14. I love youuuuu Monk-Monk!! I’m so sorry that you are feeling so burnt with the nursing. You are doing a fabulous job and your little boy is proving to you how comfortable and loved he feels being close to you. I felt this way during those cluster feeding days– like I was going to jump out of my skin! I don’t really have any advice for you other than, trust your gut and take care of you. Tons of hugs for you from the other side of the country!

  15. Agreed! Ignorant people often tell you to “just wean them” as if that would be an easy undertaking. I don’t think that would go down well with my son and would involve a lot of work for me. So even with a few inconveniences (can’t leave him for that long, get up a lot at night), I think we’re going to keep the status quo and do the nursing thing!

    Parenting: Lhe Lazy Way(TM).

  16. I don’t have any specific advice- I still happily breastfeed my 24 month old a couple times a day even though I’m 18 weeks pregnant. I just wanted to congratulate you on doing such a fantastic job! It is so very hard to feed with flat nipples, you are *amazing* for persevering and your tenacity has given your little one a brilliant start!! Would it maybe be helpful to go to a LLL meeting for sympathy and good advice around weaning? Those women have always been fantastic support for any breastfeeding issue I’ve had, including cutting down/out feeds..

  17. I also had a really rough start with breastfeeding, but my kid did self wean a little after turning one, so I have no advice specifically about that. (That’s the hard part about giving advice anyway. Every kid is different!) But there have been several times where we’ve had to make a change and I’ve fretted over how my kid would adjust. Every time, I’ve noticed that it was way easier than I thought, or at least, the mourning period was much shorter than I imagined. Like getting rid of the pacifier. I tried to keep cutting pieces off but she didn’t seem to mind that at all. So finally I just said we were done with it (compassionately). After a week, she was over it. I think sometimes we get to thinking that our child should never be upset. I think that we risk not teaching them how to deal with difficult situations when we do that. I am learning more to acknowledge her hurt/sadness/disappointment instead of trying to prevent it or stop it. Not saying that’s what you should do. Just a perspective.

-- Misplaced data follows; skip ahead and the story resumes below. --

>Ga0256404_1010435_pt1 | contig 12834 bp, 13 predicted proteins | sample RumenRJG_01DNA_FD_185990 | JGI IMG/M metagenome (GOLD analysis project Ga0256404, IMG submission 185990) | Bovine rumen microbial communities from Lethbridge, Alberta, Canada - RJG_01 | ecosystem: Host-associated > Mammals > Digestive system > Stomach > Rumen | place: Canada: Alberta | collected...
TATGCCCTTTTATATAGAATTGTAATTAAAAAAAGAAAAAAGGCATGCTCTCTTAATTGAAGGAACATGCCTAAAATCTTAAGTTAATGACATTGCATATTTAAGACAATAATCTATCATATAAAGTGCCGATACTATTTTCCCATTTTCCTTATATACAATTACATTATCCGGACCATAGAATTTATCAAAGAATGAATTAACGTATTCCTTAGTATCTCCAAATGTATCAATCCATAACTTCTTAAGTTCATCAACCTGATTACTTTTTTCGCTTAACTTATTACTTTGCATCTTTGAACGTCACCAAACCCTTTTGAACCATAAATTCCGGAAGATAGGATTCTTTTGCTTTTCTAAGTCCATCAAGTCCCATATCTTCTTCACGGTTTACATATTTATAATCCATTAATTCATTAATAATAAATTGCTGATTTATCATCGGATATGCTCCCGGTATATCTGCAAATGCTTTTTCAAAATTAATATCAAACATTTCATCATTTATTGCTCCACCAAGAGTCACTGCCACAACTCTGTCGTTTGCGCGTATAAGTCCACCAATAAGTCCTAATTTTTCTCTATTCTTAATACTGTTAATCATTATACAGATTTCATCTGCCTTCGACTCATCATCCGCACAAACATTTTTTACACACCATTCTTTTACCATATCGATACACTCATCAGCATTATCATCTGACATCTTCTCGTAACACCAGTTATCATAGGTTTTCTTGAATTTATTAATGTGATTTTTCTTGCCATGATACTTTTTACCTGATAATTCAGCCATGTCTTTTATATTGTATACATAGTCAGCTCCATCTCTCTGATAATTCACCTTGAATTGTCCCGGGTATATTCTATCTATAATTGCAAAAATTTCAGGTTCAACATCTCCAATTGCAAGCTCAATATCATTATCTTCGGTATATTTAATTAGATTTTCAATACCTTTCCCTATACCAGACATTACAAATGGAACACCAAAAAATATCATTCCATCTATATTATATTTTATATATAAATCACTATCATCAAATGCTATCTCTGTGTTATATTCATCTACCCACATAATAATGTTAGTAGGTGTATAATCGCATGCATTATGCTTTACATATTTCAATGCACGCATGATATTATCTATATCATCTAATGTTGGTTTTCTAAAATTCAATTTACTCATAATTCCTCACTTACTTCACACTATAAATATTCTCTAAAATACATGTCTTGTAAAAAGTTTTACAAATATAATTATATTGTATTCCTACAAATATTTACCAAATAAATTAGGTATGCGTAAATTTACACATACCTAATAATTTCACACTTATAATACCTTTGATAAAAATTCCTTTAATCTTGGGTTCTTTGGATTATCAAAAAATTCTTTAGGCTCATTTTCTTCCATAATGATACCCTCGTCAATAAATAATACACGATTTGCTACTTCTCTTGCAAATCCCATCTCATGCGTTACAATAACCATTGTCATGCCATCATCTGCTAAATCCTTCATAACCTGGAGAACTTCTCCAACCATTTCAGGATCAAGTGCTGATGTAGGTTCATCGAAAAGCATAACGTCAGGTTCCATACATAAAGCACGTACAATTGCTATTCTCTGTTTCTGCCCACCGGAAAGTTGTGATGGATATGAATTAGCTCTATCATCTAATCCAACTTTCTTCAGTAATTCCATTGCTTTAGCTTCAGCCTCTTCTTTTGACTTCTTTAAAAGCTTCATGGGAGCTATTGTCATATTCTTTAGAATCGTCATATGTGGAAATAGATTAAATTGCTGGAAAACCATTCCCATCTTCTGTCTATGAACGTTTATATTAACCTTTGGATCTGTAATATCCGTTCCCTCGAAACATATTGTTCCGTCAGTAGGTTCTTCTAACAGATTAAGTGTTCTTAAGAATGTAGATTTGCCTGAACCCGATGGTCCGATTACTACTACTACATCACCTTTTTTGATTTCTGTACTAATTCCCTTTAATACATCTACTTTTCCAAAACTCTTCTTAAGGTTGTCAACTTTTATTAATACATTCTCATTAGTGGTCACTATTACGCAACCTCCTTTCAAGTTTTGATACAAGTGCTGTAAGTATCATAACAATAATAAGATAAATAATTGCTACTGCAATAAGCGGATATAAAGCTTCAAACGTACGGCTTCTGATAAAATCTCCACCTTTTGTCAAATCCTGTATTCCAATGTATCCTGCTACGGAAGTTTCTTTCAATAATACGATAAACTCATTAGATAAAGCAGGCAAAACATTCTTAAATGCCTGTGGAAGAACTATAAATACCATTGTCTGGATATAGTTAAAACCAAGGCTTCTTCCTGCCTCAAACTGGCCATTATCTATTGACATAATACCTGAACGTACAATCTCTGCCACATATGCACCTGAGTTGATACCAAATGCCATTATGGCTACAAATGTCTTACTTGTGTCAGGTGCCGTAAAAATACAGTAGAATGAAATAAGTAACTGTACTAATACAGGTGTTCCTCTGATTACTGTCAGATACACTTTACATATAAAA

• Thanks! I too know that I actually fret more about transitions than is worth it…he always adjusts just fine, with a little difficult time at first…but I think there’s this mommy guilt that I COULD still physically nurse, so I SHOULD.

      I really like your perspective about helping them acknowledge those big emotions rather than just trying to stop it. I usually name the emotion (like sadness), but usually rush to comfort him and make it go away. How have you managed to sit through the discomfort of watching their big emotions, while helping them through it without just wanting to fix it?

      • It might help to keep in mind that we’re not just physical creatures, we’re emotional ones too. You could still nurse physically, but emotionally it sounds like it’s getting to be too much. Emotional pain is just as real as physical pain, but not uas easy to treat.

      • I think the answer to your question is in your question: “How do you sit with the discomfort…?” Being present with the difficult emotions of our kids can be really difficult. But just like we teach our kids to observe their emotions, and let them arise and pass naturally, we can practice the same on ourselves. For me personally, it’s been a journey of sorting out all of my reactions to my daughter’s emotions that have much more to do with me and my history than they do about her actual emotions. For example, when I was growing up my mom would always tell me there was no use in crying, that my time was better spent thinking of solutions. I didn’t like it, or agree, but there was a part of that inside of me lingering, making me want to stop my own kid from crying. Breastfeeding is super loaded, emotionally, I think, and breastfeeding advocates sometimes do more harm than good by suggesting that if you don’t do it just right, you’ll mess your kid up. Anyway, so that’s my basic strategy: Recognize all present emotions for what they are, and ride them out.